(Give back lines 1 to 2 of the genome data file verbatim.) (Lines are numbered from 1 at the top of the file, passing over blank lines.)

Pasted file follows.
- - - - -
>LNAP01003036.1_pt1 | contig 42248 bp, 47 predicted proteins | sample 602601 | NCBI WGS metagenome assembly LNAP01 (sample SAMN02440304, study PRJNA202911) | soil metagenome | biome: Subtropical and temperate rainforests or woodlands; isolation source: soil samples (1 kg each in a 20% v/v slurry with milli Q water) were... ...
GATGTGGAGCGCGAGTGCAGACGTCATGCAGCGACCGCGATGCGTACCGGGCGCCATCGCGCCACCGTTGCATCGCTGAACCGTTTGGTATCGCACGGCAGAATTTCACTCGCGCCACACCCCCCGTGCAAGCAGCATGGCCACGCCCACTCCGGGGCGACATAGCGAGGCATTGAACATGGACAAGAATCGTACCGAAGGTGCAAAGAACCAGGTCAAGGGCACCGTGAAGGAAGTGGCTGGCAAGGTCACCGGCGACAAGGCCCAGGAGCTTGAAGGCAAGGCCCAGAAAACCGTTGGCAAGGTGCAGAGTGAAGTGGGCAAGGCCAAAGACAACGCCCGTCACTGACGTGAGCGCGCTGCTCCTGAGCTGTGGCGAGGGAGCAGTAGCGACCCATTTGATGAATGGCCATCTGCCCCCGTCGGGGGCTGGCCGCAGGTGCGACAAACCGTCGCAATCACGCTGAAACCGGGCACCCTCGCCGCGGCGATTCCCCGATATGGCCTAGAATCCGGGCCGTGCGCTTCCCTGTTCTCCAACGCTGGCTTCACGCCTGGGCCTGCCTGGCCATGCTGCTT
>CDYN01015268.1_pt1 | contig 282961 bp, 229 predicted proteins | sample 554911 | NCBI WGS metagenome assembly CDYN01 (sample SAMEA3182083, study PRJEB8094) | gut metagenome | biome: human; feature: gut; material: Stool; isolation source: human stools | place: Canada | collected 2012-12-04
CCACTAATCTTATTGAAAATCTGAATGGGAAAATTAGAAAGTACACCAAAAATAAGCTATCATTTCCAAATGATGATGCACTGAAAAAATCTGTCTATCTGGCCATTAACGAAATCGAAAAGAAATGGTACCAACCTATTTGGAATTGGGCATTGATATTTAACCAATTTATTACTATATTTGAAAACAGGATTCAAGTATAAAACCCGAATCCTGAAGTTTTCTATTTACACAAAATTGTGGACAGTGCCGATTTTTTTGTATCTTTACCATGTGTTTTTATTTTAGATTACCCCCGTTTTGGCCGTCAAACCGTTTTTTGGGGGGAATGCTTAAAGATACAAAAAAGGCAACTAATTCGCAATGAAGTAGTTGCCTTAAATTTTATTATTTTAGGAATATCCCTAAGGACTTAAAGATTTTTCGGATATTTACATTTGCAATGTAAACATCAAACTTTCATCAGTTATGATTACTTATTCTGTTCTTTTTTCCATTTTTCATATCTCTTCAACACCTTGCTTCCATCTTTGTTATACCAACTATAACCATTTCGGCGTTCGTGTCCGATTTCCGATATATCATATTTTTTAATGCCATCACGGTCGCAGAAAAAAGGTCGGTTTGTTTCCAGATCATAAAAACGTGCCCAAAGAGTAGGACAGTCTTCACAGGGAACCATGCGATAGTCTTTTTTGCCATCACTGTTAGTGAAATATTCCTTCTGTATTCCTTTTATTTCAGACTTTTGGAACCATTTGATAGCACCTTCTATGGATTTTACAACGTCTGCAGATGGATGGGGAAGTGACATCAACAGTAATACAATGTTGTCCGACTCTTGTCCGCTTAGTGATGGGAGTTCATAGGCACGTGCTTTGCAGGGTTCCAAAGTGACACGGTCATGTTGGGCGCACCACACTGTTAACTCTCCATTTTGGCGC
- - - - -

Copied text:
>LNAP01003036.1_pt1 | contig 42248 bp, 47 predicted proteins | sample 602601 | NCBI WGS metagenome assembly LNAP01 (sample SAMN02440304, study PRJNA202911) | soil metagenome | biome: Subtropical and temperate rainforests or woodlands; isolation source: soil samples (1 kg each in a 20% v/v slurry with milli Q water) were... ...
GATGTGGAGCGCGAGTGCAGACGTCATGCAGCGACCGCGATGCGTACCGGGCGCCATCGCGCCACCGTTGCATCGCTGAACCGTTTGGTATCGCACGGCAGAATTTCACTCGCGCCACACCCCCCGTGCAAGCAGCATGGCCACGCCCACTCCGGGGCGACATAGCGAGGCATTGAACATGGACAAGAATCGTACCGAAGGTGCAAAGAACCAGGTCAAGGGCACCGTGAAGGAAGTGGCTGGCAAGGTCACCGGCGACAAGGCCCAGGAGCTTGAAGGCAAGGCCCAGAAAACCGTTGGCAAGGTGCAGAGTGAAGTGGGCAAGGCCAAAGACAACGCCCGTCACTGACGTGAGCGCGCTGCTCCTGAGCTGTGGCGAGGGAGCAGTAGCGACCCATTTGATGAATGGCCATCTGCCCCCGTCGGGGGCTGGCCGCAGGTGCGACAAACCGTCGCAATCACGCTGAAACCGGGCACCCTCGCCGCGGCGATTCCCCGATATGGCCTAGAATCCGGGCCGTGCGCTTCCCTGTTCTCCAACGCTGGCTTCACGCCTGGGCCTGCCTGGCCATGCTGCTT